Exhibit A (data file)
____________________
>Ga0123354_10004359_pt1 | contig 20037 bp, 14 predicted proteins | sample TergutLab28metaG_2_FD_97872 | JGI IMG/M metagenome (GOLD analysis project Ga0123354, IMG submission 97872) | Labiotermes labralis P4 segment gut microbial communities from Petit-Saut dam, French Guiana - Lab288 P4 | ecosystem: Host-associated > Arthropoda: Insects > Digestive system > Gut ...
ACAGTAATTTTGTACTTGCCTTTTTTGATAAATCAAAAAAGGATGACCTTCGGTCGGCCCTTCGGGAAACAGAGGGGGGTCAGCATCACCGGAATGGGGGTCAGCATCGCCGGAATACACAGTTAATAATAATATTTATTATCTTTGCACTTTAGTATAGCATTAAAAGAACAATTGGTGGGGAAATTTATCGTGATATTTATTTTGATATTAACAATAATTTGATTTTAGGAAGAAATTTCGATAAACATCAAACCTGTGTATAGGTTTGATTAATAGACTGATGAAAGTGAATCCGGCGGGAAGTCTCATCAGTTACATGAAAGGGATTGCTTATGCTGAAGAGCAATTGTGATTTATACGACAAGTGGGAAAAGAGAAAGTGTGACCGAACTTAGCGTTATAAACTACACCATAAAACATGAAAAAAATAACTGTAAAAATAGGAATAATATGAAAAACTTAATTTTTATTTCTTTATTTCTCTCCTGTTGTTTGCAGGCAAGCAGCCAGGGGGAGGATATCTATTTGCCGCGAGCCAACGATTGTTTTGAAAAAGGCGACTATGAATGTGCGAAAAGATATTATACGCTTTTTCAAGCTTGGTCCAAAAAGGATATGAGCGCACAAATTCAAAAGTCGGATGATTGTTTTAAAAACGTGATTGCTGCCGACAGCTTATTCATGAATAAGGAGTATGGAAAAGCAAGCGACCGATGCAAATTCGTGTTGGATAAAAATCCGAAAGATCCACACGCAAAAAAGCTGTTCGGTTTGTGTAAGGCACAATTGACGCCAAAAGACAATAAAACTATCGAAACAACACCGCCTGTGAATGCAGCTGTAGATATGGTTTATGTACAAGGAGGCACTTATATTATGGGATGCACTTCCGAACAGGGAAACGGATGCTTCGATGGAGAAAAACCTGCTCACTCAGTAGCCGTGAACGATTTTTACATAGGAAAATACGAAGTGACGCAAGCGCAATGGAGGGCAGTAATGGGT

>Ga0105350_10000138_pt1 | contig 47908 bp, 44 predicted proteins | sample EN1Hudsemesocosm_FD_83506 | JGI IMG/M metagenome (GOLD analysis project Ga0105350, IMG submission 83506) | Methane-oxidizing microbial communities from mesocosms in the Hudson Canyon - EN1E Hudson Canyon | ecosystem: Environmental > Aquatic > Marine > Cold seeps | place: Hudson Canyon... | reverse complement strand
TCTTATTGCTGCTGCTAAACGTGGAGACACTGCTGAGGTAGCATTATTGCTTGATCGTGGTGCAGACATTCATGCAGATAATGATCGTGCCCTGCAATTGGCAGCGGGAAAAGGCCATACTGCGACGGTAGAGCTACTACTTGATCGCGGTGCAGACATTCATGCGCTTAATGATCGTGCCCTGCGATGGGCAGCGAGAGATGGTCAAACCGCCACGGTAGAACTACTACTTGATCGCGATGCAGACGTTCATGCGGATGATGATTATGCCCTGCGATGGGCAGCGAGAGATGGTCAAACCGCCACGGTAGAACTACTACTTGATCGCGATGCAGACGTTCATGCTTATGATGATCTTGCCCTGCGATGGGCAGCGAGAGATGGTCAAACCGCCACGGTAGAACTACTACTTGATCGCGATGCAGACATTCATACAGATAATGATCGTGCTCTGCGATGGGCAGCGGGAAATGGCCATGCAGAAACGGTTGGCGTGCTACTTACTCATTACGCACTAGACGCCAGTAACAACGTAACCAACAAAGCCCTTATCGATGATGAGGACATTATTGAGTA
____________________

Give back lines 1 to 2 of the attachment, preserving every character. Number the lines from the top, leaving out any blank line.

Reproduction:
>Ga0123354_10004359_pt1 | contig 20037 bp, 14 predicted proteins | sample TergutLab28metaG_2_FD_97872 | JGI IMG/M metagenome (GOLD analysis project Ga0123354, IMG submission 97872) | Labiotermes labralis P4 segment gut microbial communities from Petit-Saut dam, French Guiana - Lab288 P4 | ecosystem: Host-associated > Arthropoda: Insects > Digestive system > Gut ...
ACAGTAATTTTGTACTTGCCTTTTTTGATAAATCAAAAAAGGATGACCTTCGGTCGGCCCTTCGGGAAACAGAGGGGGGTCAGCATCACCGGAATGGGGGTCAGCATCGCCGGAATACACAGTTAATAATAATATTTATTATCTTTGCACTTTAGTATAGCATTAAAAGAACAATTGGTGGGGAAATTTATCGTGATATTTATTTTGATATTAACAATAATTTGATTTTAGGAAGAAATTTCGATAAACATCAAACCTGTGTATAGGTTTGATTAATAGACTGATGAAAGTGAATCCGGCGGGAAGTCTCATCAGTTACATGAAAGGGATTGCTTATGCTGAAGAGCAATTGTGATTTATACGACAAGTGGGAAAAGAGAAAGTGTGACCGAACTTAGCGTTATAAACTACACCATAAAACATGAAAAAAATAACTGTAAAAATAGGAATAATATGAAAAACTTAATTTTTATTTCTTTATTTCTCTCCTGTTGTTTGCAGGCAAGCAGCCAGGGGGAGGATATCTATTTGCCGCGAGCCAACGATTGTTTTGAAAAAGGCGACTATGAATGTGCGAAAAGATATTATACGCTTTTTCAAGCTTGGTCCAAAAAGGATATGAGCGCACAAATTCAAAAGTCGGATGATTGTTTTAAAAACGTGATTGCTGCCGACAGCTTATTCATGAATAAGGAGTATGGAAAAGCAAGCGACCGATGCAAATTCGTGTTGGATAAAAATCCGAAAGATCCACACGCAAAAAAGCTGTTCGGTTTGTGTAAGGCACAATTGACGCCAAAAGACAATAAAACTATCGAAACAACACCGCCTGTGAATGCAGCTGTAGATATGGTTTATGTACAAGGAGGCACTTATATTATGGGATGCACTTCCGAACAGGGAAACGGATGCTTCGATGGAGAAAAACCTGCTCACTCAGTAGCCGTGAACGATTTTTACATAGGAAAATACGAAGTGACGCAAGCGCAATGGAGGGCAGTAATGGGT